( SzBlackY | 2017. 04. 13., cs - 20:42 )

The Secure attribute limits the scope of the cookie to "secure"
channels (where "secure" is defined by the user agent). When a
cookie has the Secure attribute, the user agent will include the
cookie in an HTTP request only if the request is transmitted over a
secure channel (typically HTTP over Transport Layer Security (TLS)

Although seemingly useful for protecting cookies from active network
attackers, the Secure attribute protects only the cookie's
confidentiality. An active network attacker can overwrite Secure
cookies from an insecure channel, disrupting their integrity (see
Section 8.6 for more details).


8.6 ...

An active network attacker can also inject cookies into the Cookie
header sent to https://example.com/ by impersonating a response from
http://example.com/ and injecting a Set-Cookie header. The HTTPS
server at example.com will be unable to distinguish these cookies
from cookies that it set itself in an HTTPS response. An active
network attacker might be able to leverage this ability to mount an
attack against example.com even if example.com uses HTTPS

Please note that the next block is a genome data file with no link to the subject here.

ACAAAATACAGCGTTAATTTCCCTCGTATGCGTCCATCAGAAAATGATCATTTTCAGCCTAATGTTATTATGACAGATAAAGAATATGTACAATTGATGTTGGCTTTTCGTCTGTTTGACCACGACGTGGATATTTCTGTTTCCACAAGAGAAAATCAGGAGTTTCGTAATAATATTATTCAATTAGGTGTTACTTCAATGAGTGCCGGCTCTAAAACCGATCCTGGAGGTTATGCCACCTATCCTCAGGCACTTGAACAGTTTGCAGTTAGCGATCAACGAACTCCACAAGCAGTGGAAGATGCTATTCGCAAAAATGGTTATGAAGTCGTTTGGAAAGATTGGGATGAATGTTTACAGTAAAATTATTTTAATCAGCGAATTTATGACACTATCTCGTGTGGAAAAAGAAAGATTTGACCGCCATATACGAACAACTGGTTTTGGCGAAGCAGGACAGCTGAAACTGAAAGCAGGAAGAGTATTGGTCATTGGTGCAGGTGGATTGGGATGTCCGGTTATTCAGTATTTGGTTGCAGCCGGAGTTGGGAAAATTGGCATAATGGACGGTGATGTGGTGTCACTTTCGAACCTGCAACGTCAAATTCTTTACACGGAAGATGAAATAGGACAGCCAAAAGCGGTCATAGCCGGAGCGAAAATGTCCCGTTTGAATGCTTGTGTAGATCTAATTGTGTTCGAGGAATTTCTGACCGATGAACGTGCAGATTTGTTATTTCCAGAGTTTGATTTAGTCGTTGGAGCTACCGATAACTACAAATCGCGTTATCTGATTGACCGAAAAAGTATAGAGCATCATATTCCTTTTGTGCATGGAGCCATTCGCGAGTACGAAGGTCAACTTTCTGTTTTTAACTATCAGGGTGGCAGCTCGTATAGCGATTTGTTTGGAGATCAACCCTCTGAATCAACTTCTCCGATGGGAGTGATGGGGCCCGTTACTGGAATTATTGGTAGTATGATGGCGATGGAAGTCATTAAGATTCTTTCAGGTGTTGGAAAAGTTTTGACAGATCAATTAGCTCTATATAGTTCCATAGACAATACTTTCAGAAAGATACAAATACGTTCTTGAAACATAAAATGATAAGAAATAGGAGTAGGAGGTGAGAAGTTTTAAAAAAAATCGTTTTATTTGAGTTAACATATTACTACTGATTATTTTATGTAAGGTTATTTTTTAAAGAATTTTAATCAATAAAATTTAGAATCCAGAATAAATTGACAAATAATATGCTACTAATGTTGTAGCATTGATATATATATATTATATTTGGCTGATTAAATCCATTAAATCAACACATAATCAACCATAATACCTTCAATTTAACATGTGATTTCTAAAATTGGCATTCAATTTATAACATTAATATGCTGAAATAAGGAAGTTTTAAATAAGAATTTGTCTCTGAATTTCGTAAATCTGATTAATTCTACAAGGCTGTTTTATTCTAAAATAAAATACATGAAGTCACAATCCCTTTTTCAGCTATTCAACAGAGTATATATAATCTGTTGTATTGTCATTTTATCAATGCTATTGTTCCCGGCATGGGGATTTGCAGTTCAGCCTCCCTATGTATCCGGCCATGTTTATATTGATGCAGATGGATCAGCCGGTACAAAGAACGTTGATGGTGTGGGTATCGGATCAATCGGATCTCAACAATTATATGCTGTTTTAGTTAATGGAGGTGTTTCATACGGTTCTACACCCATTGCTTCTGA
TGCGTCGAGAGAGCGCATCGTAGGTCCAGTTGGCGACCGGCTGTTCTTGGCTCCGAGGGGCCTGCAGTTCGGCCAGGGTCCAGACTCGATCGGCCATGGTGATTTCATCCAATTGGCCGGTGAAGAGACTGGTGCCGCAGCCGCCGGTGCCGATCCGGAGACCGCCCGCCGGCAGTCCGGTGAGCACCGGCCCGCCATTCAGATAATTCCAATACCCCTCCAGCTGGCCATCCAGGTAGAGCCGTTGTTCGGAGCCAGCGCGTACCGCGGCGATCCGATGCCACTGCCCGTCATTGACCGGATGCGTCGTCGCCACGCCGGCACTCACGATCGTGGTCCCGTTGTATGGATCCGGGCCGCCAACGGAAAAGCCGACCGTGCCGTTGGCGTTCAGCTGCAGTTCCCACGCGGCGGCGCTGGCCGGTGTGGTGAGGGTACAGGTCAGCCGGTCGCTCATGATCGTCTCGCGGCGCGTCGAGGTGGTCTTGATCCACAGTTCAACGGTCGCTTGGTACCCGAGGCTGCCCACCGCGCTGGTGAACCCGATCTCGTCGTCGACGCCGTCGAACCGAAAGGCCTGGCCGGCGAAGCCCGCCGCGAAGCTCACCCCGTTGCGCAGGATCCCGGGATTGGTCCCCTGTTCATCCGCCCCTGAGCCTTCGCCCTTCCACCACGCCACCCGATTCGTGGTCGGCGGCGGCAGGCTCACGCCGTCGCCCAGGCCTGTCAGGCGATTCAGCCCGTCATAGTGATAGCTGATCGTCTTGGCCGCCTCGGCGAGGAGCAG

Servers can partially mitigate these attacks by encrypting and
signing the contents of their cookies. However, using cryptography
does not mitigate the issue completely because an attacker can replay
a cookie he or she received from the authentic example.com server in
the user's session, with unpredictable results.

(RFC 6265)

Vagyis cseszheted a HTTPS-es belépésed és a secure sütid, ha én a HTTP-re irányuló forgalomba beszúrtam egy session id-t, amit én is ismerek - amint beléptél, van egy session-öm, amin be vagy jelentkezve.

Egyébként a csúnya gonosz fejlesztőék ezt is megbloatosították :(

Starting with Chrome 52 and Firefox 52, insecure sites (http:) can't set cookies with the "secure" directive anymore.


"en is amikor bejovok dolgozni, nem egy pc-t [..] kapcsolok be, hanem a mainframe-et..." (sj)